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Real Estate Matters: Sharing mortgage responsibility requires careful consideration and a paper trail

By Ilyce Glink and Samuel J. Tamkin, Tribune Content Agency on

Q: I have been discussing assisting my father with his mortgage now that he is retired. We have decided on a 60/40 split of the monthly payment, and I'll pick up the larger share. The thinking is that I'll inherit the home when he passes and also, of course, assume the outstanding mortgage.

My question is, how can I structure this arrangement to not only minimize tax implications (mine and his), but also make sure I am protected if circumstances change and someone else attempts to lay claim to the home down the road.

A: You can definitely come up with a structure for partitioning ownership, but the questions are at what cost and how complicated do you want that structure to be?

There are different kinds of claims other heirs could have against the home. You're probably worried about having a relative come forward with the claim that they should have inherited the home (and not you once your father passed on). The other kind of claim is a litigation type claim against the owner of the home. Any owner of that home would be responsible for the activities that go on in the home, any liens that have been filed, and any injuries that may occur there as well.

From the tax point of view, you have several things to consider. The first is whether your father is entitled to any real estate tax benefits due to his income, age and length of time he has lived at the property. If you change his ownership structure, you need to figure out if your dad would lose out on any of those real estate tax benefits.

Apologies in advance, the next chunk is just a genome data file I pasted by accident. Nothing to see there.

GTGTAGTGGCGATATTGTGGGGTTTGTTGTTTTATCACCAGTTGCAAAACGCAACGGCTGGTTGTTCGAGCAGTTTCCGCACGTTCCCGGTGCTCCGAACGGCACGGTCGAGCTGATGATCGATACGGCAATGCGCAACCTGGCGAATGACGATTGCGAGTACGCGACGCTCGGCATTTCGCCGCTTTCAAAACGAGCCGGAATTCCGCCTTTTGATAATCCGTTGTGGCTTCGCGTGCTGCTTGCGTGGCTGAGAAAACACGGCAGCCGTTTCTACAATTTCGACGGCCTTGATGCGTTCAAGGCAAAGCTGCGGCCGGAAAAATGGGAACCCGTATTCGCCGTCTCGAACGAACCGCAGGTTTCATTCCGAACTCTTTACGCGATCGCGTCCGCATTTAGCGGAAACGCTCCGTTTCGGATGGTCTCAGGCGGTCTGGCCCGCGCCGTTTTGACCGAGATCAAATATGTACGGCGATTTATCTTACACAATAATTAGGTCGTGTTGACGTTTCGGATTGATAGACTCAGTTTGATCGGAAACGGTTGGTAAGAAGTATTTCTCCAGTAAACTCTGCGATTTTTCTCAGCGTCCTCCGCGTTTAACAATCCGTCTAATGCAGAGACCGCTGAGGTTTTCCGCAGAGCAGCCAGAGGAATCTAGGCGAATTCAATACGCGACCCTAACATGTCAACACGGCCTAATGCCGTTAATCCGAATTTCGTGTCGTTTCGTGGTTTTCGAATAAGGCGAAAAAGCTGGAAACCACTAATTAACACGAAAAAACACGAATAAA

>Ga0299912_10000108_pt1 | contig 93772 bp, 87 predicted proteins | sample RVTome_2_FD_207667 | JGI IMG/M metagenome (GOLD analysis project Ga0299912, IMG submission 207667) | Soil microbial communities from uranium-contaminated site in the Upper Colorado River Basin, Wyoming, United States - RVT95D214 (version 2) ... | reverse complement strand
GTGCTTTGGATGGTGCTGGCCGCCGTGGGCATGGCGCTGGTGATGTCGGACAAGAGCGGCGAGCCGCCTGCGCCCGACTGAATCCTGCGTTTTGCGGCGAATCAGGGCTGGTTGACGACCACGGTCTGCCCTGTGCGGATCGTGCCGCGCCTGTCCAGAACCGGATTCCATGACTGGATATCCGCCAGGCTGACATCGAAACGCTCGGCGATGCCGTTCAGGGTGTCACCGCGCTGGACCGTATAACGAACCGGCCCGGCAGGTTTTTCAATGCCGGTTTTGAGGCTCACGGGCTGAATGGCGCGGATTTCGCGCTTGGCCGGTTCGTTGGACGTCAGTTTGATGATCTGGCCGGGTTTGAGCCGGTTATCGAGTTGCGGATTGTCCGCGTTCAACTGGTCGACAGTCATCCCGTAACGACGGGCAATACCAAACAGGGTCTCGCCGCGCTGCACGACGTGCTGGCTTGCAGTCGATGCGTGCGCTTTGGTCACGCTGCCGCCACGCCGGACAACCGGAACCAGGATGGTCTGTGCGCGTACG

The next issue would relate to federal income taxes. Currently your father should receive any federal income tax benefits from owning the home and living there as a primary residence. For one, he can deduct the interest he pays on his mortgage and he can deduct up to $10,000 in real estate taxes. (The maximum deduction for state and local taxes on your federal income tax form is $10,000.) Finally, this deduction will depend on whether you itemize your deduction or not on your federal income tax form.

For you to deduct interest on the loan, the loan must be a lien on a property you own so if you simply share the expense with your dad, your dad can deduct the interest but you probably will not be able to do so.

Having said all that, if your dad wants to convey a part of the home to you, you'll need to formalize that arrangement. You may decide to put the house into a trust. Once the home is in the trust, you and your father could be the beneficial owners of the trust. The trust document would spell out the responsibility for payment of expenses and provide for the distribution of your dad's interest in the trust upon his death.

 

You'll need to have a frank discussion with your father to see what your father wants to do with the home and who he feels should be entitled to it once he dies. What you think and what his actual wishes might be could differ, and you are trying to make sure that you and he are both in total agreement on this issue. For the sake of the family and the relationships you'd like to maintain in the future, you need to be thoughtful about how you proceed on this issue.

The last thing you need is relatives thinking you pressured your dad or took advantage of him.

You'll want to build a solid paper trail of what you end up putting into the home financially and a record of the desires your dad had for you and the home. (This is where a will comes into play.) It's also smart for him to write down if he wants any family members to get anything from the home (even tchotchkes take on larger meaning after a loved one passes).

For all these reasons, you need to sit down with an estate attorney and put a structure in place that will work for your dad, you and the rest of the family. Remember, if you end up having an ownership interest in the home, make sure you let your insurance carrier know so that you have insurance coverage not only for the home but also liability coverage in case somebody gets hurt there.

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(Ilyce Glink is the author of “100 Questions Every First-Time Home Buyer Should Ask” (4th Edition). She is also the CEO of Best Money Moves, an app that employers provide to employees to measure and dial down financial stress. Samuel J. Tamkin is a Chicago-based real estate attorney. Contact Ilyce and Sam through her website, ThinkGlink.com.)

(c) 2020 ILYCE R. GLINK AND SAMUEL J. TAMKIN. DISTRIBUTED BY TRIBUNECONTENT AGENCY, LLC.
 

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